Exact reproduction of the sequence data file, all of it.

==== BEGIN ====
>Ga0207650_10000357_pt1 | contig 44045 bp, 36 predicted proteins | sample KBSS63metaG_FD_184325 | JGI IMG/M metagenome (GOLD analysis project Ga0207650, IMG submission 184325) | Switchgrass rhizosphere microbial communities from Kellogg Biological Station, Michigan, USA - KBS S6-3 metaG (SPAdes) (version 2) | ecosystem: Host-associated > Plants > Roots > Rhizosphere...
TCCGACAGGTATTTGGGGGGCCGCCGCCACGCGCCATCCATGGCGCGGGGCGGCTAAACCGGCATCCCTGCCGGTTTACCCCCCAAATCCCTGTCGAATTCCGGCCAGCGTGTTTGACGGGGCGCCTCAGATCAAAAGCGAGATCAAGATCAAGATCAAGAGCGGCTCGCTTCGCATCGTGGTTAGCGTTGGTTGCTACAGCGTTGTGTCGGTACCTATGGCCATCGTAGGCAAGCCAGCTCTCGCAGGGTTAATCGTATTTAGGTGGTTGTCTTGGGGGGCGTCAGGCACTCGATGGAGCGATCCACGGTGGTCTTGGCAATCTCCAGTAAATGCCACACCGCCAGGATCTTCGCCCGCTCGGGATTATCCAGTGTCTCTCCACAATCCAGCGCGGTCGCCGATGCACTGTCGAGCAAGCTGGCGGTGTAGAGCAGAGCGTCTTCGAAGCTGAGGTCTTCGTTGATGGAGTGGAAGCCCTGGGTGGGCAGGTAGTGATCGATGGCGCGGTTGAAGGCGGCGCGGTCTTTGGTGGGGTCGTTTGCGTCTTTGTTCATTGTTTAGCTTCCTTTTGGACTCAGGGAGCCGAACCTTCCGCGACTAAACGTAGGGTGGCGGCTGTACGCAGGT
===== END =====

>Ga0207650_10000357_pt1 | contig 44045 bp, 36 predicted proteins | sample KBSS63metaG_FD_184325 | JGI IMG/M metagenome (GOLD analysis project Ga0207650, IMG submission 184325) | Switchgrass rhizosphere microbial communities from Kellogg Biological Station, Michigan, USA - KBS S6-3 metaG (SPAdes) (version 2) | ecosystem: Host-associated > Plants > Roots > Rhizosphere...
TCCGACAGGTATTTGGGGGGCCGCCGCCACGCGCCATCCATGGCGCGGGGCGGCTAAACCGGCATCCCTGCCGGTTTACCCCCCAAATCCCTGTCGAATTCCGGCCAGCGTGTTTGACGGGGCGCCTCAGATCAAAAGCGAGATCAAGATCAAGATCAAGAGCGGCTCGCTTCGCATCGTGGTTAGCGTTGGTTGCTACAGCGTTGTGTCGGTACCTATGGCCATCGTAGGCAAGCCAGCTCTCGCAGGGTTAATCGTATTTAGGTGGTTGTCTTGGGGGGCGTCAGGCACTCGATGGAGCGATCCACGGTGGTCTTGGCAATCTCCAGTAAATGCCACACCGCCAGGATCTTCGCCCGCTCGGGATTATCCAGTGTCTCTCCACAATCCAGCGCGGTCGCCGATGCACTGTCGAGCAAGCTGGCGGTGTAGAGCAGAGCGTCTTCGAAGCTGAGGTCTTCGTTGATGGAGTGGAAGCCCTGGGTGGGCAGGTAGTGATCGATGGCGCGGTTGAAGGCGGCGCGGTCTTTGGTGGGGTCGTTTGCGTCTTTGTTCATTGTTTAGCTTCCTTTTGGACTCAGGGAGCCGAACCTTCCGCGACTAAACGTAGGGTGGCGGCTGTACGCAGGT